At this point I'm interested in anybody who has used one of the Hydronic HVAC Air Handers. A recommendation as to which one to use or which ones to avoid. I'm really not interested in being the most efficient, or highest tech. A new Air Handler and a Heat Pump outside is a pretty straight forward install. Ripping everything out and stating over would never pay for it self in energy savings.
I think you've answered your question! New air handler and heat pump is as straightforward as it gets (and identical to adding just AC). Keep the hydronic if you can find an air handler that supports it, but it's basically only useful as a complicated backup in this scenario. If not, keep it for the basement only. It adds a lot of complexity for no real benefit in your climate.
What about putting in a conventional natural gas furnace with heat pump (or standard air conditioner), taking out your htp water heater and use the direct vent for the furnace. Install a heat pump water heater and don’t heat the basement? Or do cheap electric resistance in the basement. I’m not sure what you are using it for.
I had a unico air handler on an htp boiler. It worked fine, but I replaced it with a ducted mini split when the air handler gave out. First Co makes some hydronic air handlers that are variable speed. They might be your best bet if you are mixing manufacturers.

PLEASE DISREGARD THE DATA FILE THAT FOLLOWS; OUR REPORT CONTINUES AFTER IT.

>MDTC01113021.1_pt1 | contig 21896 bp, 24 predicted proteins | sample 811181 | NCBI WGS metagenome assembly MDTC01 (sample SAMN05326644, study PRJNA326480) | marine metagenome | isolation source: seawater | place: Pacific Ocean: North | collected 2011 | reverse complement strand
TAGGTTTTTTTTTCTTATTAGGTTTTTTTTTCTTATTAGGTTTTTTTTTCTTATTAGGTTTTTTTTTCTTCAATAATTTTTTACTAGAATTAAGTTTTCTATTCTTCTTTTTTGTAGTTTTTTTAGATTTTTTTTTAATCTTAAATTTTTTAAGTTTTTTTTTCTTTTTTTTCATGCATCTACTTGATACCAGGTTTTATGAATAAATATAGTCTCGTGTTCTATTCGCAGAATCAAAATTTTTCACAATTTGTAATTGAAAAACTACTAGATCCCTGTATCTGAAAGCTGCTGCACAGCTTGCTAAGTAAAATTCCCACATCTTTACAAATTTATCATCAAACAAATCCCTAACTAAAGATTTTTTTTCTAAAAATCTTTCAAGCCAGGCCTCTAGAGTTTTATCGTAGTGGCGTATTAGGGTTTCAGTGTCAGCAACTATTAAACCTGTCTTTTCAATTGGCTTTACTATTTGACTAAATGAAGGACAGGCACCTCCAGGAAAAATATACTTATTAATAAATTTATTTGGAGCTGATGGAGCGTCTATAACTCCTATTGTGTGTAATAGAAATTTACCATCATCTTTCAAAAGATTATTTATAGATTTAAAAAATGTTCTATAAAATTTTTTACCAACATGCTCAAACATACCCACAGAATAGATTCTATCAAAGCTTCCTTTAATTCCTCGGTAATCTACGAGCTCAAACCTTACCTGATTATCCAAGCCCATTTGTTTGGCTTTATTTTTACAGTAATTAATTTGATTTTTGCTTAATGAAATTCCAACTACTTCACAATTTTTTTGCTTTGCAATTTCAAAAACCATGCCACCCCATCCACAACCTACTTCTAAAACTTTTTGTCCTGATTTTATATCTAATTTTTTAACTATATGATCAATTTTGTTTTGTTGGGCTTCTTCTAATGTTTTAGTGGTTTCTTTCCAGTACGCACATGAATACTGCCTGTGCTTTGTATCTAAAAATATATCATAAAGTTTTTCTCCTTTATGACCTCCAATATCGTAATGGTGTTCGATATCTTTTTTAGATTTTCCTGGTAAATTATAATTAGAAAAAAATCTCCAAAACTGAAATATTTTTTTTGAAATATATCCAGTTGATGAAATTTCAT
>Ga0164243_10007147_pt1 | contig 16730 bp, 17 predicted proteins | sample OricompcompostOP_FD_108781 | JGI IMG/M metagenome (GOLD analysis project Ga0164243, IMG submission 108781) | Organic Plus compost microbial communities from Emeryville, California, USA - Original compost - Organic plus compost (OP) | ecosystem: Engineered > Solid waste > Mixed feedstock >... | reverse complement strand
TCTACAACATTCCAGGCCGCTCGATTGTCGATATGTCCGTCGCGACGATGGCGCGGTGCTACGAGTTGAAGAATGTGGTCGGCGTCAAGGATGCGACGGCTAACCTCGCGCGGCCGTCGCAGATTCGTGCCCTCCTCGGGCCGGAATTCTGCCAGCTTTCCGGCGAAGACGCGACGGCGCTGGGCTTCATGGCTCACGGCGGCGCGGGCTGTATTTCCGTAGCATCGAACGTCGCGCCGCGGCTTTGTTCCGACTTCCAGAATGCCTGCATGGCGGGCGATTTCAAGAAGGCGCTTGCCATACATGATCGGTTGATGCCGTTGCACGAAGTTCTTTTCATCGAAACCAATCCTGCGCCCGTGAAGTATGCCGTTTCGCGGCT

So no matter what I'm going to need a hot water heater so that means using the existing Vent Pipes from the HTP for it. Then if I'm going to add a NG Furnace for up stairs I might as well do the down Stairs at the same time. This means running 4 Additional Vent Pipes up threw the and opening up a wall and out threw the Bricks. And when I'm done the side of the house will look like the battleship Missouri firing a broadside.
I'm not familiar with a Ducted Mini Split. Wouldn't that just be a normal Heat Pump with HVAC ?
My thought was to switch to an electric (heat pump) water heater, no vents needed and have one furnace.
Ducted mini splits evolved as options to the wall mounted ductless units. They are typically compact units with less air flow and static pressure than typical air handlers. But you can also get large ones. They typically have a lower turndown than regular heat pumps. And many have options for better cold climate heating performance.
From a quick google, it sounds like what you have a hydronic coil running off your hot water heater.
If you want to keep this setup, there is no reason you can't keep the hydronic coil replace the rest of the bits with a heat pump furnace (ie Carrier Greensped or Mitsubishi Zuba central) for both AC and backup heat.
When you want to heat with hydronic coil, run the blower on the heat pump in fan only mode. If you get a very small heat pump, you can even use the hydronic coil to boost the output on those polar vortex days (I don't know if those even happen around you) by running both at the same time.